An American Bully, despite its name, is not a bully at all. If you’re a frequent visitor to dog parks, you might have seen a big-headed goofball of a dog attempting to shake people’s hands with its paw. Often mistaken for a pit bull, people are generally wary of this breed, but once they get to know one, they understand that an American Bully is nothing but a huge bundle of love!
A List of Things You Must Know Before Getting an American Bully
If you’re considering getting this bully breed for yourself and your family, you should read up as much as possible before making the final decision to bring one home. We have compiled a list of questions and answers to give you a general idea about this tough-looking gentle fellow.
1. Is The American Bully A Pit Bull?
Short answer: No!
People often think of American Bully as a pit bull, but in actuality, these two breeds are very different from each other. Guaranteed, the American bully has been created using pit bull as the breed base, but it is not a pit bull. Compared to a pit bull, an American Bully has a bigger head, smaller legs, and a stockier build.
A relatively new breed brought into existence about 30 to 35 years ago, American Bullies are often stigmatized for resembling pit bulls. In truth, this breed has a soft and calm personality and is friendly, beautiful, and very sweet. They have been bred using various breeds, including the Staffordshire Bull Terrier and French and English Bulldogs.
2. Is an American Bully Compatible with Large Families?
The loving nature of an American Bully makes this breed a perfect companion for small and large families. They are gentle and playful around babies and toddlers, and are, therefore, the perfect play partners. Introducing them to a new member of the family is not a hassle.
They love to curl up next to their family members and put their heads on people’s laps, the sign of a perfect lapdog. This breed oozes love! Their owners are blessed with loads of licks and kisses throughout the day, and in return, they only demand love and affection. Their loyalty to their family makes them amazing family pets, equally loved by all.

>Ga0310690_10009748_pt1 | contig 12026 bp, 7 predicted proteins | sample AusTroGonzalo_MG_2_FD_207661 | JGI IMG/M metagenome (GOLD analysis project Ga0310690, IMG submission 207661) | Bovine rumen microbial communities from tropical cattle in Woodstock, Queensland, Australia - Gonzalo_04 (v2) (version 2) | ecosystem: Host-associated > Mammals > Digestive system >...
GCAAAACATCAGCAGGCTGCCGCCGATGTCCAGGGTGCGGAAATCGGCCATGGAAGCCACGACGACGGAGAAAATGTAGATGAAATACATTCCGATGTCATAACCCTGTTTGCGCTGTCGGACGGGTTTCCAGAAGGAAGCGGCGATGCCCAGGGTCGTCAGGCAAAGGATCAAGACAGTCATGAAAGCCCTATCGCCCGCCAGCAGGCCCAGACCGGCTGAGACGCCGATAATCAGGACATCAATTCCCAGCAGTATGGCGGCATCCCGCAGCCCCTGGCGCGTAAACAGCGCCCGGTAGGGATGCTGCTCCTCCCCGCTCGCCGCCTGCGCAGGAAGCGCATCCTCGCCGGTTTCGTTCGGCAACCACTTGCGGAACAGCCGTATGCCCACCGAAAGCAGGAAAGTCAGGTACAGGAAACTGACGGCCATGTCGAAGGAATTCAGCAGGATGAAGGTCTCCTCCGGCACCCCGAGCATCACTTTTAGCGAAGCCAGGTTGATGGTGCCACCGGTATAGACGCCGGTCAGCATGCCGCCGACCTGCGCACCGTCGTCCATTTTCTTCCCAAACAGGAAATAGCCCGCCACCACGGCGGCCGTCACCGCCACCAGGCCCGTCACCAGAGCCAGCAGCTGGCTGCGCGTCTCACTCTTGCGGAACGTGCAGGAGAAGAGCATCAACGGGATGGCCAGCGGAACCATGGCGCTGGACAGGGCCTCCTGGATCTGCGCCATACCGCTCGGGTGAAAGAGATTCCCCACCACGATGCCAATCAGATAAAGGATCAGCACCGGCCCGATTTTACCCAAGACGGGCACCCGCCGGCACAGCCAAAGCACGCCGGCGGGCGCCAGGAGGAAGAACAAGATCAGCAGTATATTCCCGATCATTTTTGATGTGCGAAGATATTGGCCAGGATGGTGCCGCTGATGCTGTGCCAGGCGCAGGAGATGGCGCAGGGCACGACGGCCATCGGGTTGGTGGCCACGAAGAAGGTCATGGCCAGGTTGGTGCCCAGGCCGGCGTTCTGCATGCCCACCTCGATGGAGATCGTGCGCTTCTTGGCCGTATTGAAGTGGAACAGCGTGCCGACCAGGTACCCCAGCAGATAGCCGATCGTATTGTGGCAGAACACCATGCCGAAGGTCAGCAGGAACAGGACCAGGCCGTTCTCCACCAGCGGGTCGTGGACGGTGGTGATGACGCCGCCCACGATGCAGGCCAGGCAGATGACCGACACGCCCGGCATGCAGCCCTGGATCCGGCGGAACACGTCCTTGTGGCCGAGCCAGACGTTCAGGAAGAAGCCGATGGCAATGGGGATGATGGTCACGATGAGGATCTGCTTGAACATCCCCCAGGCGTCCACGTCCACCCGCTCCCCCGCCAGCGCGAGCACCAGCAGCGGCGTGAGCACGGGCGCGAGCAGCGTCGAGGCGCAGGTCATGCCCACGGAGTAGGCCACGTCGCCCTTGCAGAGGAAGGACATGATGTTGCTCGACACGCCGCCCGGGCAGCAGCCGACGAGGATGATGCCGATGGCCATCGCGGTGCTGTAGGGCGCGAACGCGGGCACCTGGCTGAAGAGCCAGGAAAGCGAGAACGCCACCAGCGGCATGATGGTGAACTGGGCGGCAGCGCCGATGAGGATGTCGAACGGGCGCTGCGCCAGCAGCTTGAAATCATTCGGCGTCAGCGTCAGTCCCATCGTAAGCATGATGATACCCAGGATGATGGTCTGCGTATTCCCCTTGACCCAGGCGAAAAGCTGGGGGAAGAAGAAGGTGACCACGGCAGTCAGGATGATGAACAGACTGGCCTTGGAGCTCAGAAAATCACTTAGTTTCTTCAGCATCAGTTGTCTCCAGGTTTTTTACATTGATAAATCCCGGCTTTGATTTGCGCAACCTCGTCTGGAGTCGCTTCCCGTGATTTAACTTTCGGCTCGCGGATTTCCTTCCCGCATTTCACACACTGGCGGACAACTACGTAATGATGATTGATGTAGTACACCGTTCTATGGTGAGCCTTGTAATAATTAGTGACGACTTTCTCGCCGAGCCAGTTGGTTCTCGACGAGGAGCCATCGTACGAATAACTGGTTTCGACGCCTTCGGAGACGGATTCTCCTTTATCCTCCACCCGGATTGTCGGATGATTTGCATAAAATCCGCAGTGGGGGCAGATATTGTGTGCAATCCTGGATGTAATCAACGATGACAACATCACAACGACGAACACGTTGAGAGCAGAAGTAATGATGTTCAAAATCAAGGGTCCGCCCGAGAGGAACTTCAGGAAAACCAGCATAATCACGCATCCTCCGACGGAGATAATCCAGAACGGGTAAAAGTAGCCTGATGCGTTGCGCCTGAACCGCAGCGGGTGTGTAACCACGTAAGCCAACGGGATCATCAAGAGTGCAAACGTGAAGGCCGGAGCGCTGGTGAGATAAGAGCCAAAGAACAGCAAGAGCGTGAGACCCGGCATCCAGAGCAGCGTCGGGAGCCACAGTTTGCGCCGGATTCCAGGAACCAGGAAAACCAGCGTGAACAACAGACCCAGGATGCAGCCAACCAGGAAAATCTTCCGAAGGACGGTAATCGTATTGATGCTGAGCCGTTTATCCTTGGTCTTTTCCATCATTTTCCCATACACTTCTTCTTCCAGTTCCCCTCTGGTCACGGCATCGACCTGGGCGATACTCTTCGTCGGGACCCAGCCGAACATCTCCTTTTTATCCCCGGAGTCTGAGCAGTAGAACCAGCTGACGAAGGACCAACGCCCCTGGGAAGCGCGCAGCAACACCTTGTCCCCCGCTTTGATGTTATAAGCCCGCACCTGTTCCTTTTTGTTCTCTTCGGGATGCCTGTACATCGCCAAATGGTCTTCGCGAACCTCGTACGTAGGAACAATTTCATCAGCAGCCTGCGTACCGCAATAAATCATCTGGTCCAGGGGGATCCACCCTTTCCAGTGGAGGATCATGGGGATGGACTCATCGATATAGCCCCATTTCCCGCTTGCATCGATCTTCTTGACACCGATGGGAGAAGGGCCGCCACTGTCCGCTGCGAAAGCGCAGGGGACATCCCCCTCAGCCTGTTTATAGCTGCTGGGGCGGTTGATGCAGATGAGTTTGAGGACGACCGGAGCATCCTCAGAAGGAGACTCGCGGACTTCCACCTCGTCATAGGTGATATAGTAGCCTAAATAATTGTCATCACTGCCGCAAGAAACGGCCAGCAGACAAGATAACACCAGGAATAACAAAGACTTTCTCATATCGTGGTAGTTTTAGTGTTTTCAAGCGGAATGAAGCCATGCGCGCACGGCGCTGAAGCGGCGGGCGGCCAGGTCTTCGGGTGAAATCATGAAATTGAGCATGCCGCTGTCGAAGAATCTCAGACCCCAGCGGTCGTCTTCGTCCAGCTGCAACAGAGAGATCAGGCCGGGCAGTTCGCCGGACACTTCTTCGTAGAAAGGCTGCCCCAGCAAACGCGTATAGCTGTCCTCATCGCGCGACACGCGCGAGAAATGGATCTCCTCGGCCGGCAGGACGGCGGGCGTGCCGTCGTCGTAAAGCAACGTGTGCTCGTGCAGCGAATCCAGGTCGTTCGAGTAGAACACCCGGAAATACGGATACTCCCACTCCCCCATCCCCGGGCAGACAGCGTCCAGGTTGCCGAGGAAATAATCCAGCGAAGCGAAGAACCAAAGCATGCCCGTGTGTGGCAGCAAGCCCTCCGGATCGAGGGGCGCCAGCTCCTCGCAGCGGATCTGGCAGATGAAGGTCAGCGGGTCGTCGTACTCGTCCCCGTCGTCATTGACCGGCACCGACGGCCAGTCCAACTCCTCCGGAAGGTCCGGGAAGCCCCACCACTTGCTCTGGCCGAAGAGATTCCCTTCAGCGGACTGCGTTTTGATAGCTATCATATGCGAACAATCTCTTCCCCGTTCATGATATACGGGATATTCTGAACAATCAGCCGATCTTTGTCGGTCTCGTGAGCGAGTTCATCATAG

3. What Are the Known Health Issues Among American Bullies?
The American Bully is a healthy dog breed. Unlike some dogs who are prone to illnesses, the problems faced by this breed are usually genetic.
Even though the specific health issues faced by the American Bully are not fully established, owing to the breed being relatively new, we have created a list of the most commonly occurring health issues faced by them:
Hip Dysplasia: This causes the dog pain and makes it hard for them to walk on one or both rear legs.
Cherry Eye: Protruding gland under the third eyelid. Your vet will remove the cherry-like object from your dog’s eye.
Elbow Dysplasia: Difference in bone growth rates makes this a common occurrence in large dogs. It requires surgical treatment.
In addition, these dogs are at risk of suffering from a nervous system disorder, neuronal ceroid lipofuscinosis, which causes swelling and some changes in the retinal cells. Other less occurring diseases could be entropion, kidney or thyroid conditions, or bone cancer. Please note that large dogs usually suffer from the same diseases; hence these have been added to the list. It does not mean the pup you get will have any of these for sure.
Some dogs genetically inherit one or more of these diseases, and that’s why it is easier to track and treat them. If you buy your bully from a breeder with a good reputation, you do not risk getting an ill dog, and your new pet will have fewer chances of suffering from a health condition.
4. How Difficult Is It to Train an American Bully?
American Bullies are smart dogs. They easily pick up commands and understand what is required of them. Training this breed is not hard and requires positive reinforcement, treat-motivations, and frequent rewards, such as praises and belly rubs. Like other breeds, training should start at a young age, so the pup grows up to be an obedient and well-mannered dog. Training also helps stimulate their minds and develops a strong bond between the pup and the trainer.
In the first few weeks of your puppy’s arrival, they should get a lot of cuddles, exercise, and playtime to gain stamina and grow into a strong and healthy dog. Formal training can wait till the puppy is 4 months old.
A brief training session works better than long strenuous sessions. Five-to-10-minute stretches at a time are a good starting point for a pup. This breed is eager to please, so training them is not a difficult task. Make sure your dog feels loved and a part of your family at all times.
5. What is Their Personality Like?
American Bullies are one of the gentlest, most affectionate, and loving breeds. Unable to process their large size and heavyweight, they consider themselves lap dogs and are great playmates for kids.
An American bully is fiercely loyal and very protective of its owners. They’ve been known to show a little uncertainty around unknown people.
In addition, they are very attentive, alert, confident, and a perfect breed for training. In the absence of an alpha owner or a pack leader, they tend to establish their dominance and may cause trouble with training and boundaries. Let the dog know you’re in charge and keep them occupied so they don’t get bored.
Getting an American Bully for your family is one of the best and most rewarding decisions you may make! These dogs take a little time to get accustomed to new people, experiences, and animals and make extremely loving pets, but it’s all worth it when you consider how much love they have to offer.
With the option to go out, stretch their legs, and play, they require a constant outlet to release energy. An American Bully will fare equally well in big and small houses and apartments with ample time to play outside. In cold or wet weather, you can substitute visits to a dog park and walks around the block with a jog on a treadmill.